It’s Hard To Love My Foster Son

by Russell L. Meek March 28, 2018

Andrew* came to us when he was six-months-old. He has been in foster care since he was two-weeks-old, and he joined our family of four—me, my wife, our two-year-old son, and our not-quite-two-month-old son. Brittany and I have known we would pursue adoption or foster care since before we got married. We both were convinced that God was serious when he said, “Pure and undefiled religion is this: to look after orphans and widows in their distress” (James 1:27), and Britt has a heart the size of Texas (Texas is really big).

We were going to begin the adoption certification process when we found out we were pregnant with Ari. Shortly thereafter I took a job teaching at Louisiana College, and our lives were upended for several months. When things settled down we felt the tug of James 1:27 again, so we started the certification process. A day before our last certification class we found out Britt was pregnant with Abel, our second son. God works in mysterious ways, they say. We continued on and became certified for foster care and adoption, and not quite two months after Abel was born, we got the phone call from our social worker: “Can you take a six-month-old boy?” Yes, of course! He arrived the first day of Christmas break, which is nice because, you know, two babies and a toddler.

I was elated. I can finally follow James 1:27 and demonstrate God’s love to an orphan! Man, this is so cool; I’m going to do for another what God has done for me. That first day, and for lots of days afterward, Andrew was so stiff when I held him. He didn’t fit into my arms like my boys do. And he was utterly silent unless of course, he was screaming. And, boy, could he scream. His first night with us I jolted awake to the terrifying sound of a baby’s scream. I ran into the room and scooped Andrew up. He let me hold him and eventually calmed down, but he was so rigid, not at all like a baby is supposed to respond to comfort.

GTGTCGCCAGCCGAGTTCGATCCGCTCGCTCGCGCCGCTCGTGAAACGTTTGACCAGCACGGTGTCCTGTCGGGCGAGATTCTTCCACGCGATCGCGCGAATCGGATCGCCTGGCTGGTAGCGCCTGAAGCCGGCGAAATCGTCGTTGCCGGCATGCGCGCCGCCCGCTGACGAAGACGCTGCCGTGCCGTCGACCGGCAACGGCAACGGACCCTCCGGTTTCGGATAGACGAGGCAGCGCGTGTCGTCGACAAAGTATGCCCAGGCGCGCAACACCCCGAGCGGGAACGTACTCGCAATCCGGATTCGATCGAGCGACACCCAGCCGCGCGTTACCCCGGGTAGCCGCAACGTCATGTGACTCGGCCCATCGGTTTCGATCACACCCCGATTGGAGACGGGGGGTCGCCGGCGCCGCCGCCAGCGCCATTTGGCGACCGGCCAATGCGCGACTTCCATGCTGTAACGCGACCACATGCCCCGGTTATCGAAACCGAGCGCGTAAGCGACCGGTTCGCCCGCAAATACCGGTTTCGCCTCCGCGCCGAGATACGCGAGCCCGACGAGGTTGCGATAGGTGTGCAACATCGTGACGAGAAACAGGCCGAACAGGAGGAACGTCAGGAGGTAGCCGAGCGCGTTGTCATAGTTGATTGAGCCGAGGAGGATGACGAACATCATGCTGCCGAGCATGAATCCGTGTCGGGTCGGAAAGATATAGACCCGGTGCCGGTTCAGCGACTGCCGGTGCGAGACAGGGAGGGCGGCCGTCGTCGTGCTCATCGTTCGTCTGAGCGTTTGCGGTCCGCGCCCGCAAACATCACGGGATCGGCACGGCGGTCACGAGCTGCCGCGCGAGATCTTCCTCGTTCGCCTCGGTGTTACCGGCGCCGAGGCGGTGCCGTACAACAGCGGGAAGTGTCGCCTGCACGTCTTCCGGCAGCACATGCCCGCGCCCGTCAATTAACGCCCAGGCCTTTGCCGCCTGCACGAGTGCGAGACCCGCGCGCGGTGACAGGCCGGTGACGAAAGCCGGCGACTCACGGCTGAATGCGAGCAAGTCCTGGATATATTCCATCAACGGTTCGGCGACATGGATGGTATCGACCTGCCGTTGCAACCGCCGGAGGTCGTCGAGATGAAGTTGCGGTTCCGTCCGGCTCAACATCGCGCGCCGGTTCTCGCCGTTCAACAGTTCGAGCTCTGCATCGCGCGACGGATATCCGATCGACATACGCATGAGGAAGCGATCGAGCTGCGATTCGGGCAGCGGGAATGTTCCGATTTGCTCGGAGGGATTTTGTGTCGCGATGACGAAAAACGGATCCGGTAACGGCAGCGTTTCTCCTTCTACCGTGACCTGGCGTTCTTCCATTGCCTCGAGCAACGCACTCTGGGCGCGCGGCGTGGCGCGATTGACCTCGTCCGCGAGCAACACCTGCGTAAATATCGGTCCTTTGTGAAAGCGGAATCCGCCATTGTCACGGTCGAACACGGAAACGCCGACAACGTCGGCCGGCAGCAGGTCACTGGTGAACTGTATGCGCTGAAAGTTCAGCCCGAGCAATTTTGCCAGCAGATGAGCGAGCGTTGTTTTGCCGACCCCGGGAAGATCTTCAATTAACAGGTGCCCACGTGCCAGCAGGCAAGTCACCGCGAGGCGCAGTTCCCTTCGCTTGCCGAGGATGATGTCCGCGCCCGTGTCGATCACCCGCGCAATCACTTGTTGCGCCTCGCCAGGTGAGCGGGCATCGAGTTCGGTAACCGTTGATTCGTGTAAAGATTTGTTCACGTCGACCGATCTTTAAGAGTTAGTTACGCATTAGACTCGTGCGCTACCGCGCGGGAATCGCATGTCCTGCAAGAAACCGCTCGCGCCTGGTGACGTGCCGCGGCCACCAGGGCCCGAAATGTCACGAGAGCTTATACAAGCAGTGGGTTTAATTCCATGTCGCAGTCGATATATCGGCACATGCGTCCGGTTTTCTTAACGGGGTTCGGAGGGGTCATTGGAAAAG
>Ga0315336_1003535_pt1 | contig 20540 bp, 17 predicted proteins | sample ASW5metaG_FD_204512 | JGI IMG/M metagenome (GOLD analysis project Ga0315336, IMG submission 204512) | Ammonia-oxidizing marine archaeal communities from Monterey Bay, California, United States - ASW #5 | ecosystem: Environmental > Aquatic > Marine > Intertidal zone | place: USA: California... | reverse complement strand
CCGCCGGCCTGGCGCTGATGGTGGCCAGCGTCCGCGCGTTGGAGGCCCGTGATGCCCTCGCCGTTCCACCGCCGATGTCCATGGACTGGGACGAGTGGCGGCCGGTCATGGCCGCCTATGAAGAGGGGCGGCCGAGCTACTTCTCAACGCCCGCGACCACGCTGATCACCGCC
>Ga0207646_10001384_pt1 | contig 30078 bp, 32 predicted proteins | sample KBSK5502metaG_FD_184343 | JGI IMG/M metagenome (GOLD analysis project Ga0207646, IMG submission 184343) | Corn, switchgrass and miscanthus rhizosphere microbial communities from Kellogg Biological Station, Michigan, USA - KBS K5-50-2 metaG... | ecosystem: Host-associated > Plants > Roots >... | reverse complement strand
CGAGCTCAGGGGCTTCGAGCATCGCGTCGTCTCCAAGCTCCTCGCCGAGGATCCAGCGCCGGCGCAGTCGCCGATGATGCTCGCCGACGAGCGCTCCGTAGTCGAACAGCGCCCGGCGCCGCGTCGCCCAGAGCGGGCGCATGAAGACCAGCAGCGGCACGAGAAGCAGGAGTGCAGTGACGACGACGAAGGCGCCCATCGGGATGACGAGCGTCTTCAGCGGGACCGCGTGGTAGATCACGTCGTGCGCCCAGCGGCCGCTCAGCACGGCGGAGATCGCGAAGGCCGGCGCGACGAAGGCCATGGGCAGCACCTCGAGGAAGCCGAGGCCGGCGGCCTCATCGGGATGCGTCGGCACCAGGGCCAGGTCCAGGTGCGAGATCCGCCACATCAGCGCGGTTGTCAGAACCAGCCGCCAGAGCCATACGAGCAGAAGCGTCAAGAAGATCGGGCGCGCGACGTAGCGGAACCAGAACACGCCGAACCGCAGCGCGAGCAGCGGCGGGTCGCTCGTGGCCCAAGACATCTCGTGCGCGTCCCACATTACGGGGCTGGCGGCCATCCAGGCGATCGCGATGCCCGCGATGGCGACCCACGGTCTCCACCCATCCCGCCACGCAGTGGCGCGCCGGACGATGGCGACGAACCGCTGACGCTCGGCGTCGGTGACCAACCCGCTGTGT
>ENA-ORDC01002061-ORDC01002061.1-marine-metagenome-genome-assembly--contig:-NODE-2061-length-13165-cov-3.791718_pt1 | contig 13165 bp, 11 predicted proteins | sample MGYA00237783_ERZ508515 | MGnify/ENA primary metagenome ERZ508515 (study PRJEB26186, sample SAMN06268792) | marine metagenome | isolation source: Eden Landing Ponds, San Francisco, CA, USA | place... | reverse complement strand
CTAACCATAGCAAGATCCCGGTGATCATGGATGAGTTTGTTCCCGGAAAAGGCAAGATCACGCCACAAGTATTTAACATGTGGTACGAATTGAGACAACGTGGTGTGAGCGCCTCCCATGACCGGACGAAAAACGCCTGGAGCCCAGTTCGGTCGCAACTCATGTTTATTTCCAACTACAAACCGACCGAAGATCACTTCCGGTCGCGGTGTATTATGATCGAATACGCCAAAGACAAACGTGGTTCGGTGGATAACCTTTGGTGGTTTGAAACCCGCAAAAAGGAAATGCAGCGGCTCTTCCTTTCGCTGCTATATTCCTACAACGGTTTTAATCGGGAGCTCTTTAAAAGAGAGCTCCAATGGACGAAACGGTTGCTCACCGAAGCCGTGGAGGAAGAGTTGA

Andrew eventually became relaxed when I held him, and it was only a week, or maybe two until he started cooing and interacting with us. And he’s a really great kid—he smiles easily, eats well, sleeps (mostly) through the night, and he thinks Ari, the oldest, is the greatest person who ever lived (he’s probably not wrong about that). Based on his demeanor, you wouldn’t know that we are his third family in his short life. But none of that made it easier to love him.

When my first son was born, I was awed by my immediate love for him. I finally understood (I thought) what it meant for God to love us for no other reason than that he’s good. Ari could do nothing good or bad to make me love him more or less. With Andrew, I learned that I’m far, far from understanding the Father’s love. When Andrew cries, I don’t feel the same sort of empathy as when my other boys cry. When Andrew fusses, I get irritated. And sometimes I get frustrated that he is taking time and attention that I could be giving Ari and Abel. I thought I would be this wonderful foster dad who showered love on a kid who needed it, who embraced a stranger as if he were my own son, and who saw no difference between my physical offspring and foster children. But I’m not that.

Ari is fiercely independent. “No, Pop, park bike self.” “No, Pop, do self.” “No, Pop, climb self.” Sometimes when a task is particularly difficult for his two-year-old “self”—like when Britt says, “Remember, let’s try to sit still when we read books and pray”—he’ll say, “It’s hard!” My wife responds by saying, “It is hard, but you know what? You can do hard things.” And she’s right. Ari can do hard things.

So that first day Andrew stayed with us—and for the many days since—I realized it’s hard to love my foster son, and I also realized that, like Ari, I can do hard things. But this thing is far too hard without the Father’s love coursing through me. The truth is that I don’t love like he does. But I’m learning to. And I’m learning how deep and wonderful and supernatural is the Father’s love for us. It’s far beyond what I could ever imagine. And I’m learning more and more how frail I am and how much I need God if I’m going to love this little boy like the Father loves me.

* Name changed to protect privacy.